What is Solar? The word solar is derived from the Latin word sol (the sun, the Roman sun god) and refers to things and methods that relate to the sun. What is Solar? The word solar is derived from the Latin word sol (the sun, the Roman sun god) and refers to things and methods that relate to the sun. What is the solar industry? The solar industry is

More information

Why is it renewable? Well, the sun will always be there for us, and we can use as much of the sun s energy as we want and it will never run out.

Why is it renewable? Well, the sun will always be there for us, and we can use as much of the sun s energy as we want and it will never run out. 6. Solar Energy So far we have been looking at how to reduce CO 2 emissions by cutting down on our use of fossil fuels. Now let s look at getting renewable energy from the sun. Why is it renewable? Well,

More information

3.003 Lab 4 Simulation of Solar Cells

3.003 Lab 4 Simulation of Solar Cells Mar. 9, 2010 Due Mar. 29, 2010 3.003 Lab 4 Simulation of Solar Cells Objective: To design a silicon solar cell by simulation. The design parameters to be varied in this lab are doping levels of the substrate

More information

The Periodic Table of the Elements

The Periodic Table of the Elements Chapter 15 The Periodic Table of the Elements In Section 13.4, we saw the example of a square potential well. In that example, there were three bound states. This is the solution for a single electron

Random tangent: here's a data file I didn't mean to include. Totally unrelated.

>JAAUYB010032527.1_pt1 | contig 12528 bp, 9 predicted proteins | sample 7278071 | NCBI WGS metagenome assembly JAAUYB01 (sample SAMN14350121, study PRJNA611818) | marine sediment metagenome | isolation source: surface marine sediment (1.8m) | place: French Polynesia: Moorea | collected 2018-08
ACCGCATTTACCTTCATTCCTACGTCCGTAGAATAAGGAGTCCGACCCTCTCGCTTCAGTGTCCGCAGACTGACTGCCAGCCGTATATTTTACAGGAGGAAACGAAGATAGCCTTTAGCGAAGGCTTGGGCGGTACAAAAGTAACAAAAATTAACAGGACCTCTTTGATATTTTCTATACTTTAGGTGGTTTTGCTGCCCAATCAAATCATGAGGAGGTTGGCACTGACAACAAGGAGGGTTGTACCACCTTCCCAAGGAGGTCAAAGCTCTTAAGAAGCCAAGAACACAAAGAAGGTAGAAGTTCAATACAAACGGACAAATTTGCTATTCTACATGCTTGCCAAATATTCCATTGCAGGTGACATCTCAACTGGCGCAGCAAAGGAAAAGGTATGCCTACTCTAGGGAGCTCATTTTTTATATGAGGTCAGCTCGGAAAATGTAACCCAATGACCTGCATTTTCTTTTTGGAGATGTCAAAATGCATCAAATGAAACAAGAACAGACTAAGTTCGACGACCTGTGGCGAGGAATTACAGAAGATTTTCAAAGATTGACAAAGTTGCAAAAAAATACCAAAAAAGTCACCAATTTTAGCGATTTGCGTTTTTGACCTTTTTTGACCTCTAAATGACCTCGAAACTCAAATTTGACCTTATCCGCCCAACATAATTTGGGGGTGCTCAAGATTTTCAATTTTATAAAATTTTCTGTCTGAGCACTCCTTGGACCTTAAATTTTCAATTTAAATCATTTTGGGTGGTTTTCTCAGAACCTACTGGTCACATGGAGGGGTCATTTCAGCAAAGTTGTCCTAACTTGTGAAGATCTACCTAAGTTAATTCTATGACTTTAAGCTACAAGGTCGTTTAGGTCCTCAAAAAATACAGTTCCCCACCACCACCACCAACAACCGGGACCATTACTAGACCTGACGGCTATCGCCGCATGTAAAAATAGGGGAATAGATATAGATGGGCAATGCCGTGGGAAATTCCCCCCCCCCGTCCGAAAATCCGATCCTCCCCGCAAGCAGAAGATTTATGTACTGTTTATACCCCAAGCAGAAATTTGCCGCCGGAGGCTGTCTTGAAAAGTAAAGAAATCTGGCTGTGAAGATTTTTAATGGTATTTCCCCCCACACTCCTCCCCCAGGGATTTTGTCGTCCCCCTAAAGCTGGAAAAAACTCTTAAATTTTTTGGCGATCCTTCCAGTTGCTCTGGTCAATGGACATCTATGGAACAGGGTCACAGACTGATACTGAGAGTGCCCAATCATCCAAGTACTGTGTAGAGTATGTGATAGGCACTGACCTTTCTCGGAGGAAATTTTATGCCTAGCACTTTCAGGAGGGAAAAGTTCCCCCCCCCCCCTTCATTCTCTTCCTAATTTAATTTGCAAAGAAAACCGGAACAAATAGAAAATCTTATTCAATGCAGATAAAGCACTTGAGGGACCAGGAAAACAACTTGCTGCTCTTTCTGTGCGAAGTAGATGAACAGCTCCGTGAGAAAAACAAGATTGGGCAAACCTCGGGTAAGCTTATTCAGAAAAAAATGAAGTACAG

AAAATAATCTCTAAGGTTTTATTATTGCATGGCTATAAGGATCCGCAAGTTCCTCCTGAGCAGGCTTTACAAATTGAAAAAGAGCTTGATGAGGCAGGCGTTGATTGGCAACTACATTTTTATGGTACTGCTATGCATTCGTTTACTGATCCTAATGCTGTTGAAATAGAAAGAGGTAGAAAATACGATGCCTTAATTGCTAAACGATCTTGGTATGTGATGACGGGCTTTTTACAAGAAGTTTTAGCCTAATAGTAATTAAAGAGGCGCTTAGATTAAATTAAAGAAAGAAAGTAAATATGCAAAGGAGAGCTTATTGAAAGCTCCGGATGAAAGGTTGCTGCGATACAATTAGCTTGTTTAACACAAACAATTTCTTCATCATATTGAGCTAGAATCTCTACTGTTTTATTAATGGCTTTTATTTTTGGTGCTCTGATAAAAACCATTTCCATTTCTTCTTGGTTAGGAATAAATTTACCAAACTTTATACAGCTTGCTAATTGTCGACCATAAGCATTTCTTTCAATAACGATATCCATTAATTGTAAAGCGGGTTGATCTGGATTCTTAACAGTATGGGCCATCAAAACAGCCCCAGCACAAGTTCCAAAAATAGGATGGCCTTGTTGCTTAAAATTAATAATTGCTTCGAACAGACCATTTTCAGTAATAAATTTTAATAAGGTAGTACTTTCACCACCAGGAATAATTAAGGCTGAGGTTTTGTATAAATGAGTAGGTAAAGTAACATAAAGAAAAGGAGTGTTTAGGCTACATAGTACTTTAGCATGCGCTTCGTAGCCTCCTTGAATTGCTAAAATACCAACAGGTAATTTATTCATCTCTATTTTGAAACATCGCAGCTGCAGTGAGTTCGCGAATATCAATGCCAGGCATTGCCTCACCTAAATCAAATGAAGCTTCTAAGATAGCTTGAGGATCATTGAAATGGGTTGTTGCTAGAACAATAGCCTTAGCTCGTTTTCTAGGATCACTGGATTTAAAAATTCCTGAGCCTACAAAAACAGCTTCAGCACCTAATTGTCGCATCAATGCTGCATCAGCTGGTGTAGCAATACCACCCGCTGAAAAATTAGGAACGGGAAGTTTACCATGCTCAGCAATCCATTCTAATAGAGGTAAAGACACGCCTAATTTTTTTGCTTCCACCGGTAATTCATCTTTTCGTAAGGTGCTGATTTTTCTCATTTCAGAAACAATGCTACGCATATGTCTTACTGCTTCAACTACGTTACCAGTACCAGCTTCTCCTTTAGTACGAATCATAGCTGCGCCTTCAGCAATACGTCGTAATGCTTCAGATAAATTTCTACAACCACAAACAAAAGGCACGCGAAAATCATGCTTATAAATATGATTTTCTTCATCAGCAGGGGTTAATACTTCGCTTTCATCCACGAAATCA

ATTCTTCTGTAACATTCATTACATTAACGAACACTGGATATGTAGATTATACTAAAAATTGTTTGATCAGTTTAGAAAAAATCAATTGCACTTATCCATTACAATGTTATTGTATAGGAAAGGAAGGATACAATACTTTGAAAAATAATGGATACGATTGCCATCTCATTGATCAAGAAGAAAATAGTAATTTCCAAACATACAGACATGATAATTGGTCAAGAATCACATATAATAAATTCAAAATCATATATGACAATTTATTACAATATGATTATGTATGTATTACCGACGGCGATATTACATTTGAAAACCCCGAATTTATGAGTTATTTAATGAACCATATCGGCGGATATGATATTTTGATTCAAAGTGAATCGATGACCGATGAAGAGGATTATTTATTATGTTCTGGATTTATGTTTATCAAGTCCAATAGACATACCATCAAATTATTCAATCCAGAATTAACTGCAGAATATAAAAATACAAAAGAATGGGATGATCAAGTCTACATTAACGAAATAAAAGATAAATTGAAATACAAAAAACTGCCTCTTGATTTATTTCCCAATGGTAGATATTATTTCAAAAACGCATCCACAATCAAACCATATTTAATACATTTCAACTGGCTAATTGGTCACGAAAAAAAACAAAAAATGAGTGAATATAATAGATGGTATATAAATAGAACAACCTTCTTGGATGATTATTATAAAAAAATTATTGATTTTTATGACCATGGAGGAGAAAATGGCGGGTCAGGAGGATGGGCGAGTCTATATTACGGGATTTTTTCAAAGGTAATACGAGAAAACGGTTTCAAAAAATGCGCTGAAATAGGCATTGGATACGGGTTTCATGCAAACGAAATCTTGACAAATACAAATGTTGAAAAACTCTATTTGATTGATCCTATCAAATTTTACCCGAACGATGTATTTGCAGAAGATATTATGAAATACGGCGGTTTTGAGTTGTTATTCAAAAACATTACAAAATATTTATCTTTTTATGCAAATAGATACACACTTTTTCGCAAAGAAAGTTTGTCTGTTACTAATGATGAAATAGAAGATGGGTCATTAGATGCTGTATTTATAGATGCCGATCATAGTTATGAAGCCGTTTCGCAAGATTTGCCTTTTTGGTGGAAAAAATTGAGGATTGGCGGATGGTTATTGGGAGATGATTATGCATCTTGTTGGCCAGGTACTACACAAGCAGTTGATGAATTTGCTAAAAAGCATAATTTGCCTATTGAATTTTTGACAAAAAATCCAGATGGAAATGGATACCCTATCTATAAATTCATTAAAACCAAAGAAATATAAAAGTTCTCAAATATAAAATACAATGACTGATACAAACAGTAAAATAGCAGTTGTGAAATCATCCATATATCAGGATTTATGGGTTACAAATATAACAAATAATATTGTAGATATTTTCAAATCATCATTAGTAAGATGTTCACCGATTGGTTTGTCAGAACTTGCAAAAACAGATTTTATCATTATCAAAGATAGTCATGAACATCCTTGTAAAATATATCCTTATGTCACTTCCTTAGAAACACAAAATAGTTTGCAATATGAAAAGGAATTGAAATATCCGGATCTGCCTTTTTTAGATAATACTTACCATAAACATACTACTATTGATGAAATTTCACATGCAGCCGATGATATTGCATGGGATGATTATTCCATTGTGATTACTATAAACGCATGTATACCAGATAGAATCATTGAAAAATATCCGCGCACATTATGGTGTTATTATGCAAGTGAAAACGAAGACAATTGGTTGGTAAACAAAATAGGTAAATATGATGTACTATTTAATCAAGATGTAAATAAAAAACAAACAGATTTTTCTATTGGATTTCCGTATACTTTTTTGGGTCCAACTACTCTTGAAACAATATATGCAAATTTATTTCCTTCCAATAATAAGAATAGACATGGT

More information

Shining a Light. Design & Technology. Year 9. Structure of an electric torch. Shining a Light

Shining a Light. Design & Technology. Year 9. Structure of an electric torch. Shining a Light Looking at electronic circuits and what is meant by current, voltage, and resistance. Shining a Light Have you ever taken an electric torch to pieces to find out how it works? Look at the diagram below

More information

Name Class Date. What is ionic bonding? What happens to atoms that gain or lose electrons? What kinds of solids are formed from ionic bonds?

Name Class Date. What is ionic bonding? What happens to atoms that gain or lose electrons? What kinds of solids are formed from ionic bonds? CHAPTER 1 2 Ionic Bonds SECTION Chemical Bonding BEFORE YOU READ After you read this section, you should be able to answer these questions: What is ionic bonding? What happens to atoms that gain or lose

More information

Fundamentals of Microelectronics

Fundamentals of Microelectronics Fundamentals of Microelectronics CH1 Why Microelectronics? CH2 Basic Physics of Semiconductors CH3 Diode Circuits CH4 Physics of Bipolar Transistors CH5 Bipolar Amplifiers CH6 Physics of MOS Transistors

More information

Electricity Review-Sheet

Electricity Review-Sheet Name: ate: 1. The unit of electrical charge in the MKS system is the. volt. ampere. coulomb. mho 2. Which sketch best represents the charge distribution around a neutral electroscope when a positively

More information

Lecture 9: Limiting and Clamping Diode Circuits. Voltage Doubler. Special Diode Types.